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Station Story: Part Two

Part one of this story may be found at this link.

In the move northward, the station gained six feet in elevation, currently standing at 144 feet. But it also gained a companion: A "freight house" was built next to the station, providing restroom and break facilities for the engine crews. The architectural style was similar to the original station, but didn't copy any element directly.

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Various freight, in the form of barrels, crates, sacks and milk cans, is scattered here and there, giving the illusion of the hustle-and-bustle of a thriving freight house. The freight is shifted around occasionally, providing "life."


The freight shed added to the Frontierland Station complex in the early 1960s.
Author's collection.

Frontierland Station also features two elements necessary for the safe operation of the steam engines of the Disneyland line--a functioning water tower, and a "Steam Funnel." We'll get to the latter shortly. First, let's look at the water tower.

Interestingly, the water tower you see is the third incarnation of this particular structure. The first was built next to the station in 1955, also on the Park side of the tracks. I have never seen a spout attached to this tank, and it appears that it may never even have been used.


This photo by Roger Broggie shows the first water tower, clearly missing its
necessary spout. Photo courtesy Michael Broggie.

The next tower design to occupy the location was of a different design, shorter and with a different number of strengthening steel hoops girding its circumference. It also lacked the "dormer" seen on the roof of the tank in the photo above.


The second tower to occupy the same spot in the span of a year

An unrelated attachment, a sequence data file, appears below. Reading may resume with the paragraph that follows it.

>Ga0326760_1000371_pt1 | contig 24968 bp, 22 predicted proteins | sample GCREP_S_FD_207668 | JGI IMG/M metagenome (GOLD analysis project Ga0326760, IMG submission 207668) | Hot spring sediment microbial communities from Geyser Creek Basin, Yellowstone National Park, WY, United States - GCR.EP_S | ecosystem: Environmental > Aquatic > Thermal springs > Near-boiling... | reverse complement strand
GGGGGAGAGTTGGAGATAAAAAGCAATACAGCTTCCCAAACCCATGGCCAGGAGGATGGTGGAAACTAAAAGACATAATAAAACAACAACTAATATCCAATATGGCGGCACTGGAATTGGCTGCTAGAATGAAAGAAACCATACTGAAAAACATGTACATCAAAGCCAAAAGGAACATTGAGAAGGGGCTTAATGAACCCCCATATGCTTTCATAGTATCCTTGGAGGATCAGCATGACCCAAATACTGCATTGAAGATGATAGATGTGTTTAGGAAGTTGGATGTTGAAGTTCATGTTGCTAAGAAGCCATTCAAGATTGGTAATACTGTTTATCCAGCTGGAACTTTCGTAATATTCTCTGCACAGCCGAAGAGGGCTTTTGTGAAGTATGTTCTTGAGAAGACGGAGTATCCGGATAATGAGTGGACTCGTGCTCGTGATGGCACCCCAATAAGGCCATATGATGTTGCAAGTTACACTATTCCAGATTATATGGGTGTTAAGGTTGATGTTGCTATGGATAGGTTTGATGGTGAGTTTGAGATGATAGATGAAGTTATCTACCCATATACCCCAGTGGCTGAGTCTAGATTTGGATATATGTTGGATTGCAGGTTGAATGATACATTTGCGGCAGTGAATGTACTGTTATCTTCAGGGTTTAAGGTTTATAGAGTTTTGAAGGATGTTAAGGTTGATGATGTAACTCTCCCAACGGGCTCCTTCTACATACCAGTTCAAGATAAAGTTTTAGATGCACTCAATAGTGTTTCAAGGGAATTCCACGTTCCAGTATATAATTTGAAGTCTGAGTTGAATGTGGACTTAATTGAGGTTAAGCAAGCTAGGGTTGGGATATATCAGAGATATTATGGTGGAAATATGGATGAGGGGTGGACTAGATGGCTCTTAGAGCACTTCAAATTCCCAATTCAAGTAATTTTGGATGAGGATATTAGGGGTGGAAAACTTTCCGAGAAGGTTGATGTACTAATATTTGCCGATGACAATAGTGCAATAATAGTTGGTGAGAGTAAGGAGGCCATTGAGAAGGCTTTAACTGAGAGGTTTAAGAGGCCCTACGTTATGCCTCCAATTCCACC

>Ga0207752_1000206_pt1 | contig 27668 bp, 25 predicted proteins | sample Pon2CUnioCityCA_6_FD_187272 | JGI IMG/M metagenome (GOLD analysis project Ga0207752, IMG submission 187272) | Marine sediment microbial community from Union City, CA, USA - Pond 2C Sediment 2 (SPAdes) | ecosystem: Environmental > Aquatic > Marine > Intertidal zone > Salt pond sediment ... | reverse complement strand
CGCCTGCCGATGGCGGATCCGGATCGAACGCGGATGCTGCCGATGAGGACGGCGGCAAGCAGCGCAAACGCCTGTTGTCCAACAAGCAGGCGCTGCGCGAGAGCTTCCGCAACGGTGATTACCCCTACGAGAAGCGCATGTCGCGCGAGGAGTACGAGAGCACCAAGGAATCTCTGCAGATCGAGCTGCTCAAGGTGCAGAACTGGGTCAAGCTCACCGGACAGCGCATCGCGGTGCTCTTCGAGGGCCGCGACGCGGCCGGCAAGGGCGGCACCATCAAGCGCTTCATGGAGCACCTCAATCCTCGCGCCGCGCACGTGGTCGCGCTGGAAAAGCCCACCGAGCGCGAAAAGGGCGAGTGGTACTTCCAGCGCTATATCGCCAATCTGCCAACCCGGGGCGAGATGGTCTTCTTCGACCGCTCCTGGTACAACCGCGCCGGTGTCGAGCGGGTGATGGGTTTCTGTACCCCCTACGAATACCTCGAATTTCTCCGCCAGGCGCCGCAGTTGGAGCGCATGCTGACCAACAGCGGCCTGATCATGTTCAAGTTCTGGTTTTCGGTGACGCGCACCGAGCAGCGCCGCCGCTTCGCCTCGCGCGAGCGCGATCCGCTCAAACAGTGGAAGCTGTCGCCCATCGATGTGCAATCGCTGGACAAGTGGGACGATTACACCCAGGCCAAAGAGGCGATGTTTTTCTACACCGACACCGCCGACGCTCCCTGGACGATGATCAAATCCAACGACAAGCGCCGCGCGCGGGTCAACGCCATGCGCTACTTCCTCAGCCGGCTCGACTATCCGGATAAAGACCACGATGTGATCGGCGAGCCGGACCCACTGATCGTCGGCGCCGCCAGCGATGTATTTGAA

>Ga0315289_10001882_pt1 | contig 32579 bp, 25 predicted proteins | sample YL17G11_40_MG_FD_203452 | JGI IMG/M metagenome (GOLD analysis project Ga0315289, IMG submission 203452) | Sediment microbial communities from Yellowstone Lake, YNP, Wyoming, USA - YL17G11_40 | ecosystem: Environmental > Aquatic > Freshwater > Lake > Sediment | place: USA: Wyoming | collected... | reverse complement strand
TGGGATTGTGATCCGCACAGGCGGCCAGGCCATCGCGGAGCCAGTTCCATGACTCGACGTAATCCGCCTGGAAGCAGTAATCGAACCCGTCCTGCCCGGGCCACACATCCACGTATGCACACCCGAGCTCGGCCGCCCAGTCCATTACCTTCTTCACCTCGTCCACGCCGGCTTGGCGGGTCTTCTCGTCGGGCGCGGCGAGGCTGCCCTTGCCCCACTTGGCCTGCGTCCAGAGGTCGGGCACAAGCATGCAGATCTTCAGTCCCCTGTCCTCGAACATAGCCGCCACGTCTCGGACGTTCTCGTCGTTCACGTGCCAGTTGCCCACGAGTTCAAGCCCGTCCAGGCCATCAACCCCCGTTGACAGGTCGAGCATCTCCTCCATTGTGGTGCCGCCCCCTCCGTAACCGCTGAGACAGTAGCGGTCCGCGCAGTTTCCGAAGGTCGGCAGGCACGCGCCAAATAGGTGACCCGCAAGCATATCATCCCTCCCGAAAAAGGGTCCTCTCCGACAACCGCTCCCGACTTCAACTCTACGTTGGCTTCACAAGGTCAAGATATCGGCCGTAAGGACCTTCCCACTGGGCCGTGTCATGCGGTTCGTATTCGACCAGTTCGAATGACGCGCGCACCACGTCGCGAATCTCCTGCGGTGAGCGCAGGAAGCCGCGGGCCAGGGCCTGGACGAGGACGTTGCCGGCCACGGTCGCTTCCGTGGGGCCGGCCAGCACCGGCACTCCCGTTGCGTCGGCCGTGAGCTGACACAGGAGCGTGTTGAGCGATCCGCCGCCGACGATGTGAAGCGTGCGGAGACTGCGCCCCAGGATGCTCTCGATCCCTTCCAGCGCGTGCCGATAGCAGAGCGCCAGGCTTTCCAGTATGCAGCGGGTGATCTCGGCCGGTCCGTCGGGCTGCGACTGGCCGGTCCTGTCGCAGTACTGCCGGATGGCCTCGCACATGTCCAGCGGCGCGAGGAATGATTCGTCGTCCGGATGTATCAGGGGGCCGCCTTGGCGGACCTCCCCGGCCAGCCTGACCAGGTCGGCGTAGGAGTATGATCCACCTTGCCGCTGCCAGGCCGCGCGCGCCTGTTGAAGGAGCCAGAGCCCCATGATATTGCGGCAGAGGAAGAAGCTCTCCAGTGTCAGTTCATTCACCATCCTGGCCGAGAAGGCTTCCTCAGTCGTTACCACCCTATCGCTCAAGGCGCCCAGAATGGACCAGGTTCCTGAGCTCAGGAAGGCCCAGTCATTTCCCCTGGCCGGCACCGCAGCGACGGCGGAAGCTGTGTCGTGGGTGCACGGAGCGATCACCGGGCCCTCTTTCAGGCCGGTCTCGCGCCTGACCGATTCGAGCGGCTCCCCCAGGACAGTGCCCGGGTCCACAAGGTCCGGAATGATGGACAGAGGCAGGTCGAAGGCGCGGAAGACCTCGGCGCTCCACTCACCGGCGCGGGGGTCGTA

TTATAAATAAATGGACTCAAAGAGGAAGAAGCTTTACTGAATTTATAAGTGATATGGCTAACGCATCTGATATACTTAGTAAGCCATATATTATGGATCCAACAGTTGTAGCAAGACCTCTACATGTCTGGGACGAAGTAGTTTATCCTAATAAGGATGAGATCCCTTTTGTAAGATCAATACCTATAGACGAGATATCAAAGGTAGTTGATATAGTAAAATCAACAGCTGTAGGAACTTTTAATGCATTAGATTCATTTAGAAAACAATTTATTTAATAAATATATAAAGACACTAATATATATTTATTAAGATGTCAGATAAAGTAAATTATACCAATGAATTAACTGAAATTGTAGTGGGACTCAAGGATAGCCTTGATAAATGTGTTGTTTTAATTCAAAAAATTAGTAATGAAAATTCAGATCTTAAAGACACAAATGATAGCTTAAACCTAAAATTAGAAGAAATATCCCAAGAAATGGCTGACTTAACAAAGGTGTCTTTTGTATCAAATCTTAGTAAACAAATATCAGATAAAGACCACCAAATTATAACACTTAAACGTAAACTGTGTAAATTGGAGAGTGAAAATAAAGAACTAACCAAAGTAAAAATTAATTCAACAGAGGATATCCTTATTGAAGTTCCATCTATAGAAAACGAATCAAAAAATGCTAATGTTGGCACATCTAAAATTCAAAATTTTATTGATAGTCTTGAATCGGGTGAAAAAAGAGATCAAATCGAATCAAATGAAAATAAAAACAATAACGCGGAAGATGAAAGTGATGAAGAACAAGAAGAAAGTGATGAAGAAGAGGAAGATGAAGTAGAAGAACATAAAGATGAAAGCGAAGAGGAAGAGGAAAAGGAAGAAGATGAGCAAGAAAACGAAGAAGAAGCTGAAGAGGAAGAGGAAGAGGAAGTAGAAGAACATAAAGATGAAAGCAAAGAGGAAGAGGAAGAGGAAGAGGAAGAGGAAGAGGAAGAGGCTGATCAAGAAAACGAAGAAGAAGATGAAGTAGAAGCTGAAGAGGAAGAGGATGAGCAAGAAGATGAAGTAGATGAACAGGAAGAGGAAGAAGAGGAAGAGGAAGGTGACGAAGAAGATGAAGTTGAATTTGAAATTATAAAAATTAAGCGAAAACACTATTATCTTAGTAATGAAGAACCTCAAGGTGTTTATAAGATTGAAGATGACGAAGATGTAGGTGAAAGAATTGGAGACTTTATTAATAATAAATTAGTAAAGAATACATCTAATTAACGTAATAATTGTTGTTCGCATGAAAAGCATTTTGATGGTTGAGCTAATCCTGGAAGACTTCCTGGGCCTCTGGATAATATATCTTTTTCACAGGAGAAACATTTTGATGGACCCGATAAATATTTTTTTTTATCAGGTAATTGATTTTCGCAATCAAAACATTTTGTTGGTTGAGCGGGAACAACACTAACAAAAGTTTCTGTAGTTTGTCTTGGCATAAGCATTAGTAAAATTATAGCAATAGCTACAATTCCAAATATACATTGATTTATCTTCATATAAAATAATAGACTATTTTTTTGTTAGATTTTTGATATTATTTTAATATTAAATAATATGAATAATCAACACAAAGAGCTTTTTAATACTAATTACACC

is visible behind the conductor. The vertical white board near the
left edge of the tower indicated the water level inside the tank.

This tank had its ladder placed 90 degrees from the spout, on the right side of the tank. It was used from the mid 1950s through the 1990s, and made the move across the tracks with the rest of the station, where the engines, which needed to take on water every several trips, used it quite frequently.


The fireman on the E.P. Ripley fills the tender tank with water at
Frontierland Station in this mid-1990s view.

When it came time for the tank to be refurbished in the late 1990s, a third design was employed. The support framing was changed, apparently to a steel support tower with wood planks surrounding the steel braces, mimicking wooden timber supports. The ladder was also placed more to the rear of the tank. The spout appears to be the same one used since the 1950s.


The water tower as it currently looks today.

If one studies the faux support timbers closely, one will notice that several of the timbers appear to actually "pass through" each other, in an Escher-esque twist of reality.


A bit of Disney "magic" at work. In the tangle of timber, three
"solid" wooden beams can apparently pass through
each other at the exact same point!

The new tower also gained something more than the ability to apparently merge materials on the molecular level. The tank also gained a new herald, seemingly meant to suggest an "old fashioned" take on the herald currently in use on the trains, and the tank was "weathered" to a dark brown hue, complete with "water stains" seeping through the planks (in reality, the tank is lined with a plastic liner).


The new "old" herald of the Disneyland Railroad. Notice the nice weathering,
effectively making this rather new water tank look quite old indeed.

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THERE ARE TWO PAGES TODAY; CLICK HERE FOR PAGE TWO

2008 Steve DeGaetano

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